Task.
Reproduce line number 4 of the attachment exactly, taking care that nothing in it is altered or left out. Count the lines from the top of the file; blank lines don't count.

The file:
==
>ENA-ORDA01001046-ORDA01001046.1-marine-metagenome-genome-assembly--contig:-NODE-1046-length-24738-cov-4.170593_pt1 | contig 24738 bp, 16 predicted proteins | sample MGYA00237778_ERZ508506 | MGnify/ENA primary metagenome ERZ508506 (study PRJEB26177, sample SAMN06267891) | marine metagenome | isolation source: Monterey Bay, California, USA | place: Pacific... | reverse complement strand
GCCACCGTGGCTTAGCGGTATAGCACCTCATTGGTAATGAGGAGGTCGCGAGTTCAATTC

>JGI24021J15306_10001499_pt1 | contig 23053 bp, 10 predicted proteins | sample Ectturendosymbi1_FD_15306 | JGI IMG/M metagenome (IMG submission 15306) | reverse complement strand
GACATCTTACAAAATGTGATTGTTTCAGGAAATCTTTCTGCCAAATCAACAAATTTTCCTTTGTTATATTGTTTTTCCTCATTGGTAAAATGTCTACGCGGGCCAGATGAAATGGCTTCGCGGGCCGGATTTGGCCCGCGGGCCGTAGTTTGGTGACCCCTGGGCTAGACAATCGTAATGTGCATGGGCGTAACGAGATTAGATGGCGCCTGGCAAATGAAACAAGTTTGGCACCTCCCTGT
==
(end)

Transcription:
GACATCTTACAAAATGTGATTGTTTCAGGAAATCTTTCTGCCAAATCAACAAATTTTCCTTTGTTATATTGTTTTTCCTCATTGGTAAAATGTCTACGCGGGCCAGATGAAATGGCTTCGCGGGCCGGATTTGGCCCGCGGGCCGTAGTTTGGTGACCCCTGGGCTAGACAATCGTAATGTGCATGGGCGTAACGAGATTAGATGGCGCCTGGCAAATGAAACAAGTTTGGCACCTCCCTGT